I was on antidepressant/anti-anxiety medication for about a year, plus seeing a therapist from grade 10-12.

    I decided to get off the medication because I wanted to deal with things organically, and not be dependent on it to function.

    It's been almost 10 years, and while a handful of situations (namely public speaking or extremely crowded places) still are triggers that cause me to have a hard time, I have been able to hold jobs for long periods of time, do well at them, and work through understanding the root of the anxiety in order to cope with it.

    I never thought I would get past that, but I learned that I have to be bigger and stronger than my anxiety. It's not always easy, and I have bad days where it feels impossible, but overall the understanding I have now of it helps me to continue to be a functional person.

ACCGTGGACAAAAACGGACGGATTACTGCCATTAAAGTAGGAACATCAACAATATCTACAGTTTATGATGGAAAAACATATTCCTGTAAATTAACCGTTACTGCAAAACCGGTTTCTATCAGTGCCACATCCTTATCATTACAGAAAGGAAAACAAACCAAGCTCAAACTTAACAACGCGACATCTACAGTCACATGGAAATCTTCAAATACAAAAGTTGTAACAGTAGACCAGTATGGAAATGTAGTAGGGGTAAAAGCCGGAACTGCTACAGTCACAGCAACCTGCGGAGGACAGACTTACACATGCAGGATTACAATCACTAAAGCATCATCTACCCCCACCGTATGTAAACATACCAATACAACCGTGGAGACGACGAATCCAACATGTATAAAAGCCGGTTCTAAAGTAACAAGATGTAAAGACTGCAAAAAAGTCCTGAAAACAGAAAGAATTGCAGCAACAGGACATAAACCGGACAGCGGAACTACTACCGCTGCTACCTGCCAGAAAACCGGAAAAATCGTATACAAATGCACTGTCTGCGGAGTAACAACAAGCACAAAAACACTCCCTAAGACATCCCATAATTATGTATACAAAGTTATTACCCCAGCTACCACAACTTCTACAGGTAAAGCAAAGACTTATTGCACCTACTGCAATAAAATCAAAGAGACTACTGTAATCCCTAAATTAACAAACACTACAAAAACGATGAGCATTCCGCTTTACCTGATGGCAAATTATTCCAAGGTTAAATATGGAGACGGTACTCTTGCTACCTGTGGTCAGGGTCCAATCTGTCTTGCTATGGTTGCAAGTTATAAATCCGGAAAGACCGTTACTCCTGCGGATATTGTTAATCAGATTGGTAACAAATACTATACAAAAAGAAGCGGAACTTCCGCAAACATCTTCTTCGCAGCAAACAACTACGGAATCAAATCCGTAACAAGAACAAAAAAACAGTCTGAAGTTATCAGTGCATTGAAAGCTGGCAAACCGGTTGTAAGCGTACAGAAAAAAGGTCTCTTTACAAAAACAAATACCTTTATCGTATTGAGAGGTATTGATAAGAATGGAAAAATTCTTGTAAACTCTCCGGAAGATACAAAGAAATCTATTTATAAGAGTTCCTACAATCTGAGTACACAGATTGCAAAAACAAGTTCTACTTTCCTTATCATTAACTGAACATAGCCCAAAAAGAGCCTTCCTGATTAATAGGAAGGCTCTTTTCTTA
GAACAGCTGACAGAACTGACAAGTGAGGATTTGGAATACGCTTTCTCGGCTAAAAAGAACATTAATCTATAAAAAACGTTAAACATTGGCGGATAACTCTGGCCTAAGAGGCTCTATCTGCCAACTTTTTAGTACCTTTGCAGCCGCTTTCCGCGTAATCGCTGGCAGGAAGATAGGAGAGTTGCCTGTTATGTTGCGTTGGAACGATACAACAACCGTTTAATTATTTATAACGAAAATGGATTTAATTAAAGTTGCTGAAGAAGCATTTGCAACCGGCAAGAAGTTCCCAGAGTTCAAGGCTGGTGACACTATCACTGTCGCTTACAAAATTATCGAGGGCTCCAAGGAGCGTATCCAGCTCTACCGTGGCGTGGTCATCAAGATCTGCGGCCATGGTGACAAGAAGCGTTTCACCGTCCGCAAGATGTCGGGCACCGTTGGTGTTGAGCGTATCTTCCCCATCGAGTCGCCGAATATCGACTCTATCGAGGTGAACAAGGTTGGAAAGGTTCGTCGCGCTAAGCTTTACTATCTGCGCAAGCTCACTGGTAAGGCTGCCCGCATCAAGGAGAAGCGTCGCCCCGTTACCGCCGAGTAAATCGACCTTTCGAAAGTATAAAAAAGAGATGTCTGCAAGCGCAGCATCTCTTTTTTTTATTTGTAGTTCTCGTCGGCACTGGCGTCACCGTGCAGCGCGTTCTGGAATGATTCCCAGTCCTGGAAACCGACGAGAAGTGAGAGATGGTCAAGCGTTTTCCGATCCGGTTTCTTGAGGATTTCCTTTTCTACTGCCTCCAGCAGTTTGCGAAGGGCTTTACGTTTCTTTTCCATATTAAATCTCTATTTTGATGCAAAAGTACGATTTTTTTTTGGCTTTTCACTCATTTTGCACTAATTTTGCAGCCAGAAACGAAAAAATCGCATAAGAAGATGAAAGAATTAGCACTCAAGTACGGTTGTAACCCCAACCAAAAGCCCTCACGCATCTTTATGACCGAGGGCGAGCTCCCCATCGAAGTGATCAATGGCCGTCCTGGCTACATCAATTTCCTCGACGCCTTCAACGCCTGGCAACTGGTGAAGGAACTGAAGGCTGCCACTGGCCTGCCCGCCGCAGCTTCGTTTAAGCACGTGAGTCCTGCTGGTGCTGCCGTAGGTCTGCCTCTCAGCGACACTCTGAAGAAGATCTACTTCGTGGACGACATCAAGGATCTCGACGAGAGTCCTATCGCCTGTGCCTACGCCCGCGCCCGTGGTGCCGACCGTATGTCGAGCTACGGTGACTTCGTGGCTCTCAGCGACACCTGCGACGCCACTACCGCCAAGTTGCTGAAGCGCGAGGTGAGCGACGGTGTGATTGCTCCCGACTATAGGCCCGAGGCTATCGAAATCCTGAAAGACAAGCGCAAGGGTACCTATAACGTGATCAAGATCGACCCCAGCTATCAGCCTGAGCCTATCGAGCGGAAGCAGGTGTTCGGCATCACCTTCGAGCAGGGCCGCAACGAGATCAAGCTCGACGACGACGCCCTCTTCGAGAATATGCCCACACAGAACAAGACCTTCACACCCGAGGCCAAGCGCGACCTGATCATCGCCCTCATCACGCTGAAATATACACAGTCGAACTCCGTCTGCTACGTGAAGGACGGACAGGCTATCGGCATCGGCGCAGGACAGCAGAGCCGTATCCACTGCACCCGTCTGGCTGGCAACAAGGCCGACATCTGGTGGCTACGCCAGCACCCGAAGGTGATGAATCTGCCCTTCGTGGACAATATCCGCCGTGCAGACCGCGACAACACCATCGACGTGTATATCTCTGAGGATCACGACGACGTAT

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  11. dogryme6

    dogryme6 Destructive Faffer

    I was insane in my junior high school days. No idea what came over me, but things that were happening at the time REALLY didn't help. The Playstation Network hacking by the Lizard Squad, and how that took out my connection to my online friends and buying new games and stuff for like a month on frikken christmas. Coulda done something reeeeeeal bad because of that. But taking your woes out on innocents just because your own life is a joke is a terrible thing to do.
    I got sick of people and how things we used to be able to trust are failing us now for a few years now. This sickness has stained my view on what the world outside of my local area looks like. Basically, everything in america sucks.